Nausicaä in Lum episode

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Nausicaä in Lum [Urusei Yatsura, Ed.] episode #185

Written by: Jefery Roberts, 19 May 1994

Nausicaä in Unexpected Places

Recently, I've been seeing Nausicaä pop up in unexpected places.

First an "unexpected" place that I already knew about and was searching for...

One of the first things I acquired when I became an anime fan was a tape of the "Urusei Yatsura Karaoke Parade". In the "Rock the Planet" track there is a short clip, of just a few seconds, which shows Tomobiki Cho with plumes of smoke rising from what appear to be factory smokestacks. From this rather thin "miasma" a glider rises and comes toward the camera. Atop this Mehve-like glider is a figure in a light orange flying suit, very like some of the pictures in "The Art of Nausicaä" from the time when her color was orange rather than blue. (There's also an example on the cover of part 2 of Viz's 3rd Nausicaä series.) The figure is lying prone, suspended above the glider in "flying position", and as she comes closer you can see the blue hair streaming out in back. She then pulls off her very "Valley of the Wind" face mask to reveal herself as Lum.

People have told me that this is from a Nausicaä parody episode which features Megane, and ends with a shot of Megane's glasses taking the place of Nausicaä's mask, lying on sand with a small sapling growing nearby.

I recently got the Urusei Yatsura LD50 complete TV episode laser disk collection, so, of course, one of the first things I did with it was to search it for this episode. It's episode #185, first broadcast on 19 June 1985, about a year after Nausicaä's Premier. The title is "Daimajin araware! Ramu no kiken na kaimono", or "The Great Devil Appears! Lum's dangerous purchase". In addition to the two scenes I described, there is a stampede of computer controlled tanks that Ataru fails to stop and is tossed into the midst of, a legend of someone rising in a red field, which is fulfilled by Megane, whose unconsious body is raised above the schoolhouse by the computer tapes from the tanks, and the "Great Devil" himself, a giant robot which Lum purchased from a mail order catalog and assembled herself, and which makes for a rather useless God Warrior. There are doubtless many other allusions to Nausicaä that I missed on one viewing with my rather limited understanding of Japanese.

The second unexpected place was in the film section of Kodansha's Illustrated Encyclopedia of Japan. In 1989, the film critcism magazine, Cinema Jump, celebrated its 1000th issue by asking 86 film enthusiasts, including writers, artists, entertainers and people from the film industry, to choose the ten best Japanese films of all time. From the response they got, they decided to expand the list to the top 20, and as part of a seven-way tie for 20th place, the encyclopedia included a picture from Nausicaä, with the description: "An adventure-story animation film". They had more to say about "Gojira", which was also tied for 20th place, but the captions were limited to three lines, and "Gojira", with its translation and director's name, didn't take up almost all of the space like "Kaze no Tani no Naushika", with its translation and director's name did.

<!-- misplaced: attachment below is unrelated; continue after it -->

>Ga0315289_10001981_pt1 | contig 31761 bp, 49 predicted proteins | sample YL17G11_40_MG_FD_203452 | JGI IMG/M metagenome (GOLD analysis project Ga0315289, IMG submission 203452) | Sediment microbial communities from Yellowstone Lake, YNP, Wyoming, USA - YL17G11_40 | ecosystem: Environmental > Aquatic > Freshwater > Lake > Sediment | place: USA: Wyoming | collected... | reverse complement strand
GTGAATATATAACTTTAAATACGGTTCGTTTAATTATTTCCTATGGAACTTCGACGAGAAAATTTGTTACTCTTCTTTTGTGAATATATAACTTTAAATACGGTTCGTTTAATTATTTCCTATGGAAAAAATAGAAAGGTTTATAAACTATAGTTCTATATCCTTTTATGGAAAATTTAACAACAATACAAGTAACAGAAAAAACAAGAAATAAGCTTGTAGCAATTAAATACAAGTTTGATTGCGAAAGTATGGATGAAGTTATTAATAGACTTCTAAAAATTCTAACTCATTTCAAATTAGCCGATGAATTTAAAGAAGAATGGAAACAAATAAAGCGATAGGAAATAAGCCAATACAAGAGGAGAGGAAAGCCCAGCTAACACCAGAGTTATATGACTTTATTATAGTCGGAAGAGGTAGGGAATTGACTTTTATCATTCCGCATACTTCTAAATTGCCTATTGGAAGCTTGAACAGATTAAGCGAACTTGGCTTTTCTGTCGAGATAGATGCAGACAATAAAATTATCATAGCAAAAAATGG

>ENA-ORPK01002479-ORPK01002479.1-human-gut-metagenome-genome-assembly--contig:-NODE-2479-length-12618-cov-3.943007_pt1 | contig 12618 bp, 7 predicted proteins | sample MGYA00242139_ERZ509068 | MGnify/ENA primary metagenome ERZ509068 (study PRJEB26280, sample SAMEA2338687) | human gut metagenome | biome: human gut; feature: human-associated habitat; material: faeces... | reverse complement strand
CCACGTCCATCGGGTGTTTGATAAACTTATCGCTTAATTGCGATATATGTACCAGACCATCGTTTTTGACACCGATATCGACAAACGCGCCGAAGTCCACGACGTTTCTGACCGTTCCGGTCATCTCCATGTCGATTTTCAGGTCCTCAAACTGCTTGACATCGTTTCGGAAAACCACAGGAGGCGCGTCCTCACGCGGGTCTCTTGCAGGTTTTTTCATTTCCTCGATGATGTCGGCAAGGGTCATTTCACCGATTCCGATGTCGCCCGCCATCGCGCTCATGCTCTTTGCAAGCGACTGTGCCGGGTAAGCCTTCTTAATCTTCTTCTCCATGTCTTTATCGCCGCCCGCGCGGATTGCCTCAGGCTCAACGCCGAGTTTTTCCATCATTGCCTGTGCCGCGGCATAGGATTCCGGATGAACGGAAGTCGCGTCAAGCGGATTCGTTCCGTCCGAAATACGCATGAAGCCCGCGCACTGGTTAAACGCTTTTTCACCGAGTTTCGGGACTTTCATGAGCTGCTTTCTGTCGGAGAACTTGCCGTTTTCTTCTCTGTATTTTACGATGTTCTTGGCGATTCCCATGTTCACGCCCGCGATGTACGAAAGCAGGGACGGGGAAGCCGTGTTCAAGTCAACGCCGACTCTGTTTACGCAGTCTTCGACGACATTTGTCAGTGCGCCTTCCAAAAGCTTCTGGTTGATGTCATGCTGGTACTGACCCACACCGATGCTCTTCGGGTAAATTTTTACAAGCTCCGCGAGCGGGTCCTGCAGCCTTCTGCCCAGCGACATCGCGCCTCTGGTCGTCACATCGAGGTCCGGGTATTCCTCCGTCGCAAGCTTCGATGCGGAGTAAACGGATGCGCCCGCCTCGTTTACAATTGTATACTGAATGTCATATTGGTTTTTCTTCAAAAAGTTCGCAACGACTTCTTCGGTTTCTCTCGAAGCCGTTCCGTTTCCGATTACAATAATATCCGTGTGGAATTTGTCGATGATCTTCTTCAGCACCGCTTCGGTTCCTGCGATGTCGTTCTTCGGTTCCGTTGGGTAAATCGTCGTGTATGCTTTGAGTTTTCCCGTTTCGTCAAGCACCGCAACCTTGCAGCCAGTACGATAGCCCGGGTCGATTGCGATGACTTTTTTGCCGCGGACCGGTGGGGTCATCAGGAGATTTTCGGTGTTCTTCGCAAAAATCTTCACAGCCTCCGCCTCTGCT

The third unexpected place Nausicaä showed up in was in Mektron II for the Super Nintendo. My sister's sister-in-law's son (Got that relationship straight? His name is Orion.) told me that he had seen Nausicaä's mask, glider, and body at the entrance to the room containing one of the Big Bosses. He brought his Super Nintendo to our house, and while he was playing the game, he told me to come look at the baby Ohmus. Unfortunately, they were part of the random menaces that have to be avoided, neutralized or killed in that room, and he told me that the mother really was bad news. I don't think he actually killed any of them, so maybe Nausicaä's ecological message wasn't entirely lost by the game designers who transplanted the Ohmu here.

I sat down to watch as he continued playing, and eventually he entered a room with three squirrel foxes in it. They also had butterfly antennae, but they definitely were squirrel foxes. They took off, jumping from wall to wall up a shaft, and the technique, while difficult, did seem to work for his character, although he didn't succeed in scaling the shaft and finding the goodies at its top until he came back to the area after I had stopped watching.

Another room had a toriuma (rendered as "horseclaw" in Viz's translation) in it. By imitating its actions Orion was able to escape and to free it, although when he returned later the toriuma was back tending an egg. After I stopped watching, Orion eventually found a way to properly rescue it and was rewarded with more goodies.

I was concerned and annoyed with the game designers for including Nausicaä's body in the game, but apparently it wasn't her, or she wasn't dead, since Orion tells me that, at a later point, he was forced to jump from a dangerous situation, and Nausicaä flew up on Mehve and rescued his character. He also says that according to a friend who's gotten farther, that his character will end up flying Mehve herself (the game character is female) for a short time later in the game.

None of the Nausicaä references is explicitly identified, and Orion's friend didn't recognize them (he had never watched Nausicaä), although Orion recognized them immediately from his descriptions, and, of course they were obvious once he had seen them himself.

I wonder when Nausicaä will surprise me again from an unexpected place.